A Year-Round Guide to Franklin and Nantahala

Each month, Our State senior editor — and resident soundtrack maker — Mark Kemp, a former music editor of Rolling Stone, curates a one-of-a-kind Spotify playlist featuring North Carolina songs

Rosemary and Goat Cheese Strata

Each month, Our State senior editor — and resident soundtrack maker — Mark Kemp, a former music editor of Rolling Stone, curates a one-of-a-kind Spotify playlist featuring North Carolina songs

An Our State Playlist: Carolina Country

Each month, Our State senior editor — and resident soundtrack maker — Mark Kemp, a former music editor of Rolling Stone, curates a one-of-a-kind Spotify playlist featuring North Carolina songs and musicians.


When we listen to modern country music, it’s helpful to consider its two old-time precursors: the Appalachian folk ballads of our Scots-Irish ancestors and the Piedmont blues of the enslaved people who were kidnapped and brought here from West Africa. “Originating in the foothills of Southern Appalachia,” according to the Smithsonian Institute’s Folkways record label, “the Piedmont blues served as a breeding ground for cross-pollination between traditions: rural and urban, black and white, country and coastal.” From out of that cross-pollination came country music, whose deep roots in North Carolina stretch back to the 1920s mill ballads of Randolph County-born Charlie Poole.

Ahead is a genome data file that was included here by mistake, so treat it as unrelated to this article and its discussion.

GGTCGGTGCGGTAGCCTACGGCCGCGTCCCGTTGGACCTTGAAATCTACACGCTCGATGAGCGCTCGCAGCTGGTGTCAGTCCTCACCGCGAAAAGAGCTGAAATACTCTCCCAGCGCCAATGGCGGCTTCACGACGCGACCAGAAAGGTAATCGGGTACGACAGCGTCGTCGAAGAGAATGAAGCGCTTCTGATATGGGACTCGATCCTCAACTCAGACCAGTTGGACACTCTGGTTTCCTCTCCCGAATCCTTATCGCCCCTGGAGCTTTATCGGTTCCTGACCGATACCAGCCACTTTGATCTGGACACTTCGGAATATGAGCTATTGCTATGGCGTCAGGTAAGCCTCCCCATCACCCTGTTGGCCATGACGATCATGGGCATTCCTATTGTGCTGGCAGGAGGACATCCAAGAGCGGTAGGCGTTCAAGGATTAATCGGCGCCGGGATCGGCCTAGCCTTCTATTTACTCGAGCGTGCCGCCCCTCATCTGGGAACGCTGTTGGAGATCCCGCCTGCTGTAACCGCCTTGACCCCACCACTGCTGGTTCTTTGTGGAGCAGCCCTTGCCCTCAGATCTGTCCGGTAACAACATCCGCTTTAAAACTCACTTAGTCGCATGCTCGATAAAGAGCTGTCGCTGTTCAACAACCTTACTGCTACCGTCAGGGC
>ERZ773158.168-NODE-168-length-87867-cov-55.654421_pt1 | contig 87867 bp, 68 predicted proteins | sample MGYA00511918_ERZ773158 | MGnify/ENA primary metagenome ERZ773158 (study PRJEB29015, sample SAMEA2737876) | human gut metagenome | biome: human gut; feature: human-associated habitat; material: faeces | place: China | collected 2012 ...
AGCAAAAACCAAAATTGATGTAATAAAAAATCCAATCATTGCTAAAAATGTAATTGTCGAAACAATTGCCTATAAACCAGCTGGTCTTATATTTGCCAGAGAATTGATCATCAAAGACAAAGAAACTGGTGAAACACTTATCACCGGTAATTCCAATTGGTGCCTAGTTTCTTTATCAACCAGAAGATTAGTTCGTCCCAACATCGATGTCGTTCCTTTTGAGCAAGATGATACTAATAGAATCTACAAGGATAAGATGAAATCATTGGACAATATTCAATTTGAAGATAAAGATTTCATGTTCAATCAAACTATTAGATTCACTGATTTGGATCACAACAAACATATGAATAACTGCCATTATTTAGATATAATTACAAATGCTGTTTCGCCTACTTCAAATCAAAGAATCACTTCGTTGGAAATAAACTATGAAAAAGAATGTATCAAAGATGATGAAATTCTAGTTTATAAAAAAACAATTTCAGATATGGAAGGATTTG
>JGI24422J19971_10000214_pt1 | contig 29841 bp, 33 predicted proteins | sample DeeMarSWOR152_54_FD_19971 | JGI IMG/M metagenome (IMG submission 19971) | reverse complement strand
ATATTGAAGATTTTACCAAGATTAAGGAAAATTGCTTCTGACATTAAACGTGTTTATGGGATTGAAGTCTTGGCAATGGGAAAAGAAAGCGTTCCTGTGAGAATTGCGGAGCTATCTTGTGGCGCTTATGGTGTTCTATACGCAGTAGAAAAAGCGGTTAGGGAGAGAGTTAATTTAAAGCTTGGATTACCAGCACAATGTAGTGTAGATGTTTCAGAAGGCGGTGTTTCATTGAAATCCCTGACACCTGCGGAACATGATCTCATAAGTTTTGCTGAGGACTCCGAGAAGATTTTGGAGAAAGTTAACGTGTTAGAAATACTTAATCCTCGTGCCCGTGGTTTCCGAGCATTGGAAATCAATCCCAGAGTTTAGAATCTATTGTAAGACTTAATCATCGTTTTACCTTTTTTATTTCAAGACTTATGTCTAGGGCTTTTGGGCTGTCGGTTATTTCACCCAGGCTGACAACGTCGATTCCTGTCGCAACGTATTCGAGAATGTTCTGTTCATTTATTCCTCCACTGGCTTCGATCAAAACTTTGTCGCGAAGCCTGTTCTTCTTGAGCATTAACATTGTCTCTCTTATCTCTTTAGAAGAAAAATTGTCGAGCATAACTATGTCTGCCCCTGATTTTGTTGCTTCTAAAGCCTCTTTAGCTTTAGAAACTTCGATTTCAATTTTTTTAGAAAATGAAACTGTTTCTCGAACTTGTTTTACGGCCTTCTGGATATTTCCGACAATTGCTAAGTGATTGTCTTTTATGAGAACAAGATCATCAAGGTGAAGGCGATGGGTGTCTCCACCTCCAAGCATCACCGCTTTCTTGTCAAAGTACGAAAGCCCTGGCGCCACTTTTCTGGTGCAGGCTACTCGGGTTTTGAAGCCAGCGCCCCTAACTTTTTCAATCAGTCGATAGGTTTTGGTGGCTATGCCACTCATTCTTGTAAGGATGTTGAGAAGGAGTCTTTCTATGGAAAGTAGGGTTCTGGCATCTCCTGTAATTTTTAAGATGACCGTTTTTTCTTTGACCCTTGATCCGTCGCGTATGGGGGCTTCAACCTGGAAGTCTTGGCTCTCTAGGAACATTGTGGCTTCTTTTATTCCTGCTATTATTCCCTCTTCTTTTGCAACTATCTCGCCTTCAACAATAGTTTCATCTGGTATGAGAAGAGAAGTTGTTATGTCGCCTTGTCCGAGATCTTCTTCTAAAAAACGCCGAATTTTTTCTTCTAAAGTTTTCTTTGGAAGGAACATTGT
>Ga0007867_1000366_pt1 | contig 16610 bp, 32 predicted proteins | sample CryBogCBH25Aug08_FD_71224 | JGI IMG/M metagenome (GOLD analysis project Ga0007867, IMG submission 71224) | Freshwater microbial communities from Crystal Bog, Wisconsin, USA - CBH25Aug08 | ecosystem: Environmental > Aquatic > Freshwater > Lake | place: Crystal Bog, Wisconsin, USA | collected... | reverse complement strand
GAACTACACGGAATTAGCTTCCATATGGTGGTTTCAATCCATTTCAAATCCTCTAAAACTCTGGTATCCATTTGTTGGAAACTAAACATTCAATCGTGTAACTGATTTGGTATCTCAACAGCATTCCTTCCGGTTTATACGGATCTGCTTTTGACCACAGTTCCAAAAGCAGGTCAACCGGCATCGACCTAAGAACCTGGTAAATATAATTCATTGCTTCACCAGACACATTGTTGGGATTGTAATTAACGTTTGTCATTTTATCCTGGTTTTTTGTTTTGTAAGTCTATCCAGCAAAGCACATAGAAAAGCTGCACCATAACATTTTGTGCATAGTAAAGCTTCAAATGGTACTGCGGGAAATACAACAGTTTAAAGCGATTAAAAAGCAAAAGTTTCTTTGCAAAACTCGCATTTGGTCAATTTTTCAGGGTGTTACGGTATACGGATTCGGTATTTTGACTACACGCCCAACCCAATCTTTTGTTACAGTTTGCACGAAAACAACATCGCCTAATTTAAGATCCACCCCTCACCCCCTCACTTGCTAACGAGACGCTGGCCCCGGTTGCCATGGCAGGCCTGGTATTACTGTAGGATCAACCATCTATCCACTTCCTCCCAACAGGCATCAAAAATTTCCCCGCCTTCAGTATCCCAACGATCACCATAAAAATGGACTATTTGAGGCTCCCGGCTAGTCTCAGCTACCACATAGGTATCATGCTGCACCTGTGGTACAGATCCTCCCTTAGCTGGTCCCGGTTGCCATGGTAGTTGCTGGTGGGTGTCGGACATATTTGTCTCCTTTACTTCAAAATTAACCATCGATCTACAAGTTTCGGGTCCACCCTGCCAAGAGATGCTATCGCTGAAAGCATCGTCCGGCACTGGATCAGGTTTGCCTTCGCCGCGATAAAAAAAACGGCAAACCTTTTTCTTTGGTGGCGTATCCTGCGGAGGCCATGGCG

In this month’s playlist, we pay tribute to North Carolina country music with songs by Poole as well as the late Mebane fiddler Joe Thompson, who helped reintroduce the African American roots of country music to younger generations through his collaborations toward the end of his life with Durham’s Carolina Chocolate Drops. From these bookends, we bring North Carolina country through history to the present, with music by artists ranging from the ’50s and ’60s bluegrass of Earl Scruggs (Flint Hill) to the early-’70s country-pop of Donna Fargo (Mount Airy); from the later-’70s country-rock of Emmylou Harris (Cherry Point) and Charlie Daniels (Wilmington) to the ’80s new traditionalism of Randy Travis (Marshville); and from the ’90s alternative-country of Whiskeytown (Raleigh) to today’s contemporary mainstream country sounds of Eric Church (Granite Falls) and Luke Combs (Charlotte).